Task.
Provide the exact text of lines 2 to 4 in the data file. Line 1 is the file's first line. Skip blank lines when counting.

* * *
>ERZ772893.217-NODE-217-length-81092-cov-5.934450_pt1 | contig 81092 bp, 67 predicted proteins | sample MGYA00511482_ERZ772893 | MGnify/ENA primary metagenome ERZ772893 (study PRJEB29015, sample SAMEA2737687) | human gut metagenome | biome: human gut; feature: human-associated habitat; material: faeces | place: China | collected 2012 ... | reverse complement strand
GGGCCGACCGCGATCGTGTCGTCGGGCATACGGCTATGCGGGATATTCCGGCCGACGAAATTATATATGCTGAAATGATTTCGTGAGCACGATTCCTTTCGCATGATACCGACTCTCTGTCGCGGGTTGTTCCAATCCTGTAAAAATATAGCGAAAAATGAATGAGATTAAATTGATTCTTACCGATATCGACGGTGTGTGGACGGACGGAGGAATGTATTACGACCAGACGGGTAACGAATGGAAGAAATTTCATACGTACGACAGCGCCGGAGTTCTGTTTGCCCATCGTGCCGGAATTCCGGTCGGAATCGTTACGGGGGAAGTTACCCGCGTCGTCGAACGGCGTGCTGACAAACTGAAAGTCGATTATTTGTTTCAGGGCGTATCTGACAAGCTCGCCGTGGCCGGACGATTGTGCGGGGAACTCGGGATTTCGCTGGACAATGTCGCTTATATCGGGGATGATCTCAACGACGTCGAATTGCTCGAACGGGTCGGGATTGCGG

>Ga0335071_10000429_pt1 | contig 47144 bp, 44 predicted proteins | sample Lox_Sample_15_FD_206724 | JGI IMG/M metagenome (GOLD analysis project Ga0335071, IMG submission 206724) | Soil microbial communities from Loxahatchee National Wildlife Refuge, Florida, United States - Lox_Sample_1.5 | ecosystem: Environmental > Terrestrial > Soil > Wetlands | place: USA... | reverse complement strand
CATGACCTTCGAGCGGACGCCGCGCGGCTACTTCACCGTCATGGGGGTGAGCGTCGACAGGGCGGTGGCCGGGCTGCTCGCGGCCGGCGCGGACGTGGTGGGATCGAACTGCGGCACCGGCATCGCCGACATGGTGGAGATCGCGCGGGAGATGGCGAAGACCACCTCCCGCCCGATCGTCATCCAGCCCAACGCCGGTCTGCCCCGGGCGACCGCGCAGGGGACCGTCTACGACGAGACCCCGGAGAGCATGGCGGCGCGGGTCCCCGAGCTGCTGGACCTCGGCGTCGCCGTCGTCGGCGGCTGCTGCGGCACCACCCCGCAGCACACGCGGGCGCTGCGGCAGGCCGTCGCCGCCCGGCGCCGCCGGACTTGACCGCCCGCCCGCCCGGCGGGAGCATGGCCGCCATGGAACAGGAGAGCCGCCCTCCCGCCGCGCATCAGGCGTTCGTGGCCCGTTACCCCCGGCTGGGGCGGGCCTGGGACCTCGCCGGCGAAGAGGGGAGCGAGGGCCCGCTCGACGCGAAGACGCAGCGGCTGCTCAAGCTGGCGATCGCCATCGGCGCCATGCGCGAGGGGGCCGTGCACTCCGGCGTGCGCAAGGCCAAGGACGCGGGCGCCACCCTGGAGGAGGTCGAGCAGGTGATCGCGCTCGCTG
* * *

GGGCCGACCGCGATCGTGTCGTCGGGCATACGGCTATGCGGGATATTCCGGCCGACGAAATTATATATGCTGAAATGATTTCGTGAGCACGATTCCTTTCGCATGATACCGACTCTCTGTCGCGGGTTGTTCCAATCCTGTAAAAATATAGCGAAAAATGAATGAGATTAAATTGATTCTTACCGATATCGACGGTGTGTGGACGGACGGAGGAATGTATTACGACCAGACGGGTAACGAATGGAAGAAATTTCATACGTACGACAGCGCCGGAGTTCTGTTTGCCCATCGTGCCGGAATTCCGGTCGGAATCGTTACGGGGGAAGTTACCCGCGTCGTCGAACGGCGTGCTGACAAACTGAAAGTCGATTATTTGTTTCAGGGCGTATCTGACAAGCTCGCCGTGGCCGGACGATTGTGCGGGGAACTCGGGATTTCGCTGGACAATGTCGCTTATATCGGGGATGATCTCAACGACGTCGAATTGCTCGAACGGGTCGGGATTGCGG

>Ga0335071_10000429_pt1 | contig 47144 bp, 44 predicted proteins | sample Lox_Sample_15_FD_206724 | JGI IMG/M metagenome (GOLD analysis project Ga0335071, IMG submission 206724) | Soil microbial communities from Loxahatchee National Wildlife Refuge, Florida, United States - Lox_Sample_1.5 | ecosystem: Environmental > Terrestrial > Soil > Wetlands | place: USA... | reverse complement strand
CATGACCTTCGAGCGGACGCCGCGCGGCTACTTCACCGTCATGGGGGTGAGCGTCGACAGGGCGGTGGCCGGGCTGCTCGCGGCCGGCGCGGACGTGGTGGGATCGAACTGCGGCACCGGCATCGCCGACATGGTGGAGATCGCGCGGGAGATGGCGAAGACCACCTCCCGCCCGATCGTCATCCAGCCCAACGCCGGTCTGCCCCGGGCGACCGCGCAGGGGACCGTCTACGACGAGACCCCGGAGAGCATGGCGGCGCGGGTCCCCGAGCTGCTGGACCTCGGCGTCGCCGTCGTCGGCGGCTGCTGCGGCACCACCCCGCAGCACACGCGGGCGCTGCGGCAGGCCGTCGCCGCCCGGCGCCGCCGGACTTGACCGCCCGCCCGCCCGGCGGGAGCATGGCCGCCATGGAACAGGAGAGCCGCCCTCCCGCCGCGCATCAGGCGTTCGTGGCCCGTTACCCCCGGCTGGGGCGGGCCTGGGACCTCGCCGGCGAAGAGGGGAGCGAGGGCCCGCTCGACGCGAAGACGCAGCGGCTGCTCAAGCTGGCGATCGCCATCGGCGCCATGCGCGAGGGGGCCGTGCACTCCGGCGTGCGCAAGGCCAAGGACGCGGGCGCCACCCTGGAGGAGGTCGAGCAGGTGATCGCGCTCGCTG